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Prebiotics, Probiotics & Gut Health

Prebiotics, Probiotics & Gut Health

Prebiotics are non-digestible carbohydrates (fiber) that induce the growth of beneficial microorganisms (probiotics) in the gut. In the gastrointestinal tract prebiotics can feed probiotics. Prebiotics are typically Inulin fibers that are not digested in your small intestine; therefore, they make it into your colon where they serve as food for the probiotics.

Probiotics benefit your hormones as well as your intestinal tract. Various studies have discovered that prebiotics can aid in weight loss and even help to reduce stress. If you lack prebotic fiber, then probiotics are not as likely to help your digestive system because the prerequisite material is absent. Probiotics help to control the harmful bacteria population of the gut. Research has shown that higher intakes of prebiotic foods can increase numerous probiotic microorganisms, including Lactobacillus rhamnosus GG, L. reuteri, bifidobacteria, and certain strains of L. casei or the L. acidophilus-group.

As our gut bacteria metabolizes the non-digestible fibers we call prebiotics, short-chain fatty acids are produced such as butyric acid. This fatty acid improves the health of the intestinal lining. These short-chain fatty acids also help regulate electrolytes in your body. 

Probiotics are not to be confused with soil-based organisms (which I have done in the past). Probiotic bacteria found in soil and dirt have a specific function in controlling bacterial and fungal overgrowth in our intestinal tract. Soil-based organisms are “endospore-forming’”bacteria, which means they are better able to withstand the acidity of the stomach. They definitely help reduce constipation, bloating and gas.

If you are challenged with constipation or any other gut-related issue, it is imperative that you increase your prebiotics and probiotics to improve the microflora of your intestinal tract. If you’ve taken antibiotics, you may have noticed that not long after you finished them, your elimination was not as good. That would indicate that the antibiotics killed off too much of your good flora along with the bad. It’s time to repopulate!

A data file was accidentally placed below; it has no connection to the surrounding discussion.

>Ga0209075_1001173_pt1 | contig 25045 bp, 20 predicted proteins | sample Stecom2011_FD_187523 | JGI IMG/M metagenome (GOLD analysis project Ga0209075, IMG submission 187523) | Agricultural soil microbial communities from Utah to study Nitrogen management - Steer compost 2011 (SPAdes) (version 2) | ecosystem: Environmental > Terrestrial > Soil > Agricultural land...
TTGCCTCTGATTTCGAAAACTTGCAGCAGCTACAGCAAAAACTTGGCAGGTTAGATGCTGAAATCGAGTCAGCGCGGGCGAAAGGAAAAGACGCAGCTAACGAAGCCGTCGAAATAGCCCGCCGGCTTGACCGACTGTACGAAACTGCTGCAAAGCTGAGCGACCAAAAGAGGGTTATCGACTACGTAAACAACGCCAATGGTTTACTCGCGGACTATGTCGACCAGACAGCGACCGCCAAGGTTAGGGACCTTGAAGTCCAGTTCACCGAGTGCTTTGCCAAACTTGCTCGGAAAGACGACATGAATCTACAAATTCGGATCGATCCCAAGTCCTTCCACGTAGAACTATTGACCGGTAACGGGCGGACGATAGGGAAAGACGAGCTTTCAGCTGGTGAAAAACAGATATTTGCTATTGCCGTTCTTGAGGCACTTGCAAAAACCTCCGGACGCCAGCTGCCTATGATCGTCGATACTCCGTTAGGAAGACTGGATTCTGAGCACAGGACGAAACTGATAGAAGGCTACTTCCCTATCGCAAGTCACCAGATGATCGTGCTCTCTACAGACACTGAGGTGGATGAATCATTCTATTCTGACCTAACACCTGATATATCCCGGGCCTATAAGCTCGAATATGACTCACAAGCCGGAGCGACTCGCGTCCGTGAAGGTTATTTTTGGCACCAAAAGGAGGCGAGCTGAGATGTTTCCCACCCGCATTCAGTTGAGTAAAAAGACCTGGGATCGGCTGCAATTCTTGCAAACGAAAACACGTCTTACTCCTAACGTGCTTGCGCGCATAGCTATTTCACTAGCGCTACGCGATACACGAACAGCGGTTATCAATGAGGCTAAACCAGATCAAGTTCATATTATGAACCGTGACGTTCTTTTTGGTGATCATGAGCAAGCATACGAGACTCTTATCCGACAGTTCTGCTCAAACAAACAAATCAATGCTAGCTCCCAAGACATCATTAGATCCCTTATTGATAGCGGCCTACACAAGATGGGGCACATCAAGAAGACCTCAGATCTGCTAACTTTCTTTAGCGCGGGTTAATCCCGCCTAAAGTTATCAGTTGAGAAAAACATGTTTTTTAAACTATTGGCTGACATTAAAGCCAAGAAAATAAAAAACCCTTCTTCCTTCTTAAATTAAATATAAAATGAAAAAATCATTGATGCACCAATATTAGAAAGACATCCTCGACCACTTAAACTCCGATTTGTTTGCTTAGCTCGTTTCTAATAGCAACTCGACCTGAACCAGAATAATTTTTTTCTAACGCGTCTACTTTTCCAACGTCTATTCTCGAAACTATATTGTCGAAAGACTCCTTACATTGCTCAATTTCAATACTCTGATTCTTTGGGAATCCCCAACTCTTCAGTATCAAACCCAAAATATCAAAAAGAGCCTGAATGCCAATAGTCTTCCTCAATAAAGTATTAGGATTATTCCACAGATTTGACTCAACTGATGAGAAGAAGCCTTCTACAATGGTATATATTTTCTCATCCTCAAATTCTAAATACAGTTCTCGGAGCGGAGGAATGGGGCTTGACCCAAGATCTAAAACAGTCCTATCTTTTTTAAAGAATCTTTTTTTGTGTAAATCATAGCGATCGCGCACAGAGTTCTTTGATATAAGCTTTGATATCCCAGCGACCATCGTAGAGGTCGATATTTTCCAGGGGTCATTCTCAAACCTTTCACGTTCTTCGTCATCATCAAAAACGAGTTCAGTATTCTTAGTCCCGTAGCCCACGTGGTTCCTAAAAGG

Top Prebiotic Foods

  1. Raw dandelion greens
  2. Raw leeks
  3. Raw jicama
  4. Raw garlic
  5. Raw chicory root
  6. Raw or cooked onions
  7. Raw asparagus
  8. Under-ripe banans
  9. Raw Jerusalem artichokes

You will need to eat these vegetables and many others such as the cruciferous veggies to get your prebiotics because they are insoluble fiber. You get the most from most of the listed ones raw but you also get benefit when they are cooked. So in addition to juicing (and when you aren’t doing a juice fast), include plenty of vegetables in your diet. Choose often from the list above. 

RECIPE

Spring Dandelion Salad

  • 1 tablespoon chopped garlic
  • 1 tablespoon fresh lemon juice
  • ½ teaspoon coarse sea salt
  • 2-3 drops stevia
  • ¼ cup extra-virgin olive oil
  • 2 cups dandelion greens (large leaves torn in half)

Mix together all ingredients and toss with the dandelion greens. Enjoy!!

You can also juice some of the  dandelion greens. They are excellent for the liver.

If you have been challenged with gut issues, I would recommend the 7-Day Mini Cleanse, which is the colon cleanse. Get the Colon Cleanse Kit to go with the program. Both are on sale this week for 20% OFF with code CLEANSE20.

Also, if you have challenges with digestion, I highly recommend Ness # 4 and #16. You may be very surprised that when you start taking the enzymes, your hair should get thicker and your nails stronger. That happened for me.

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